Months of zero annual inflation are rare and generally not sustained for more than a month of two. During hyperinflation the real value of the very unstable monetary unit and all other very unstable monetary items often changes once per day, but, during severe hyperinflation it can change every 8 hours or so. (Hanke – Cato Journal)

Variable items

(2) The real values of variable real value non–monetary items may change all the time, e.g. the price of foreign currencies, precious metals, quoted shares, commodities, properties, finished goods, services, raw materials, etc. Variable items are valued on a daily basis in terms of IFRS excluding the stable measuring unit assumption and the cost model in the valuation of property, plant, equipment and investment property after recognition under capital maintenance in units of constant purchasing power (CIPPA). Their historic prices (e.g., of the day before) are updated on a daily basis to the current (today´s) rate in terms of a Daily CPI or daily rate when they are not valued at the current date (today) in terms of IFRS as qualified.

Inflation and deflation have no effect on the real value of non-monetary items. Historic variable items are thus not inflation-adjusted or deflation-adjusted daily. They are updated daily when they are not valued daily in terms of IFRS as qualified.

Constant items

(3) Constant real value non-monetary items are always and everywhere (historic and current period constant items) measured in units of constant purchasing power in terms of the current (today´s) Daily CPI or other daily rate.

Financial reporting has to take all three scenarios – occurring simultaneously – into account over time when an entity´s economic activities are accounted daily and financial reports are prepared and presented periodically and accessed or viewed today at the current Daily CPI or other daily rate.

Nicolaas Smith

Copyright (c) 2005-2012 Nicolaas J Smith. All rights reserved. No reproduction without permission.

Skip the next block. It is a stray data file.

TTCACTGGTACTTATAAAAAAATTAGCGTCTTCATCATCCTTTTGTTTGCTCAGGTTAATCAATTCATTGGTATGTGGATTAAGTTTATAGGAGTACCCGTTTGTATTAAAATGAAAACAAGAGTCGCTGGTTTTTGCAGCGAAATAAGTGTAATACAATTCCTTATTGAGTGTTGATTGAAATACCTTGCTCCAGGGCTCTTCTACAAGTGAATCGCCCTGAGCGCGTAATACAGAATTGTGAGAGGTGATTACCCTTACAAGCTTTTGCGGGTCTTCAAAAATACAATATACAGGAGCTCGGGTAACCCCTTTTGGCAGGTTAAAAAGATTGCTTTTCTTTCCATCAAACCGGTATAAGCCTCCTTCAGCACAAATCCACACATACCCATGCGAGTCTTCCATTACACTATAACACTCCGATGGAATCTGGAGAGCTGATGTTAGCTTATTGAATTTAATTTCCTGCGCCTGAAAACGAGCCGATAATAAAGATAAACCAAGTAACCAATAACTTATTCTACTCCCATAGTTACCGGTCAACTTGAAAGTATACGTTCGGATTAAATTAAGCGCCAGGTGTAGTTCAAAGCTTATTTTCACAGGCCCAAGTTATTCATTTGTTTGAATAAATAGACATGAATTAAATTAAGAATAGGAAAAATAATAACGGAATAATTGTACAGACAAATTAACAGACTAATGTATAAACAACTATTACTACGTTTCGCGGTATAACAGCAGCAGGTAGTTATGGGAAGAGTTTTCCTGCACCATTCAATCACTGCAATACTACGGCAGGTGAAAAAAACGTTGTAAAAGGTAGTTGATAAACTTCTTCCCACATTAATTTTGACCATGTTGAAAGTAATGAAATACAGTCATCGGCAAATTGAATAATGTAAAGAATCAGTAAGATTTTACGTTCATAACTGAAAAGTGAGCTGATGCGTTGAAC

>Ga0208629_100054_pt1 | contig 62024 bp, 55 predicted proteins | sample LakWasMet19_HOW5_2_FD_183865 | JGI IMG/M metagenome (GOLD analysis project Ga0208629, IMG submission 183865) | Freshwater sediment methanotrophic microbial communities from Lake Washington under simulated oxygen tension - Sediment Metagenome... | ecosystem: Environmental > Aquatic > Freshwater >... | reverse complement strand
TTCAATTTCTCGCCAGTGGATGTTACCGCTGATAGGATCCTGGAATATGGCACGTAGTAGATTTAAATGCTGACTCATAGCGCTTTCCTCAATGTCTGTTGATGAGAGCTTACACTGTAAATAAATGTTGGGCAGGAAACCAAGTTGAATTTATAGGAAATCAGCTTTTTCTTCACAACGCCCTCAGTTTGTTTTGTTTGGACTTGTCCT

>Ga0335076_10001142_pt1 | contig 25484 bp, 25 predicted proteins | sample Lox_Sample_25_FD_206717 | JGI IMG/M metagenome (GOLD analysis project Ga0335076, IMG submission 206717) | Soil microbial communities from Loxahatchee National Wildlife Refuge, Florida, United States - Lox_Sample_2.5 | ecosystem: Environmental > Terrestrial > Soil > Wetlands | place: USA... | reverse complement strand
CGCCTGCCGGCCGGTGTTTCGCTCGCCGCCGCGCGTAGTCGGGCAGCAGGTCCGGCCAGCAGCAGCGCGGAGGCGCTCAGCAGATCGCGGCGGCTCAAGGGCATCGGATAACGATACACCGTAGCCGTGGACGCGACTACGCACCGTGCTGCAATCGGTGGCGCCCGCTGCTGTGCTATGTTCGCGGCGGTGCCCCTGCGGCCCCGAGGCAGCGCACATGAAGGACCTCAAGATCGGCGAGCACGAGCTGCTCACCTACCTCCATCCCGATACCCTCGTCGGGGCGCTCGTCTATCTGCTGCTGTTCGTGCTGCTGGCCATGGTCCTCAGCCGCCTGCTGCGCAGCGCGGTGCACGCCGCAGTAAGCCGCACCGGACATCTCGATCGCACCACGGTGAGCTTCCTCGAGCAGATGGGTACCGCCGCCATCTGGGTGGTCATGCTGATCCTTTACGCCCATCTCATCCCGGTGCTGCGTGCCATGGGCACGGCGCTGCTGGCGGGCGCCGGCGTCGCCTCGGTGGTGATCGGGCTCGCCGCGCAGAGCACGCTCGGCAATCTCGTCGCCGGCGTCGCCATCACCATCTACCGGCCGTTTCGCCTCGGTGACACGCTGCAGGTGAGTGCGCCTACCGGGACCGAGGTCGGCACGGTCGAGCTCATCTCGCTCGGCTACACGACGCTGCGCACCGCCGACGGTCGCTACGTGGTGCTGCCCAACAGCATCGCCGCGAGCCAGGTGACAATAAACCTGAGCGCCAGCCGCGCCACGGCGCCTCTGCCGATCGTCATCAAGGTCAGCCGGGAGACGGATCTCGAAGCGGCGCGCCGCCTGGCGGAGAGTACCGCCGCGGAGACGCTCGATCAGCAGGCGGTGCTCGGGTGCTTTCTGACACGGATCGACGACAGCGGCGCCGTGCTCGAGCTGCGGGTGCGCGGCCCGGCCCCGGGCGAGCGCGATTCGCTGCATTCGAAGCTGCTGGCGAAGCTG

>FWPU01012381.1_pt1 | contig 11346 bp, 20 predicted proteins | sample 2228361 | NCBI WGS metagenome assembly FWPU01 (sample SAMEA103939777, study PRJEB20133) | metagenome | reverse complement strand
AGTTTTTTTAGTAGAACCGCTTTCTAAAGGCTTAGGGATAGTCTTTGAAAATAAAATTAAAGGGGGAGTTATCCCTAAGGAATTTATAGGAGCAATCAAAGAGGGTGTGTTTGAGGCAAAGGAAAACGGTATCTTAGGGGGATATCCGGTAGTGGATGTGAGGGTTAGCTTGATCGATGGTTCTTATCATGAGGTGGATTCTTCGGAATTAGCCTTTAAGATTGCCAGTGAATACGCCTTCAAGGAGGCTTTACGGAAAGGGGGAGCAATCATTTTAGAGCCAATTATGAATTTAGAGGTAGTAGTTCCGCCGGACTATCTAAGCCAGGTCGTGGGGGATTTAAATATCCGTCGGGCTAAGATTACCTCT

Accounting values everything that happens in the economy on a daily basis

February 17, 2012 in Uncategorized

Accounting values everything that happens in the economy on a daily basis

Financial reporting is the valuing, recording, classifying, summarizing and reporting of economic transactions and events of the three basic economic items in terms of an unstable depreciating functional currency during all levels of inflation and an unstable appreciating functional currency during deflation.

Accounting is the daily valuation and recording of an entity´s economic activities.

Accounting always deals with economic values on a daily basis when an entity´s daily economic activities are accounted.

Financial reporting is a real net asset valuation of an entity on a specific day in terms of a Daily Consumer Price Index or daily monetized indexed unit of account, e.g. the Unidad de Fomento in Chile during low inflation, high inflation and deflation or a daily rate, for example the US Dollar parallel rate or a Brazilian-style Unidade Real de Valor daily index rate during hyperinflation. The real net asset value of an entity is reported in financial terms by means of valuations of the three economic items in terms of IFRS by means of the implementation of the practice of financial reporting.

A statement of financial position (a financial report) is prepared periodically reporting the real net asset value (not the real market value or the real intrinsic value) of an entity on a specific day, e.g. the end of a month, the end of a quarter, the end of six months, the end of a financial year or sometimes a longer financial period.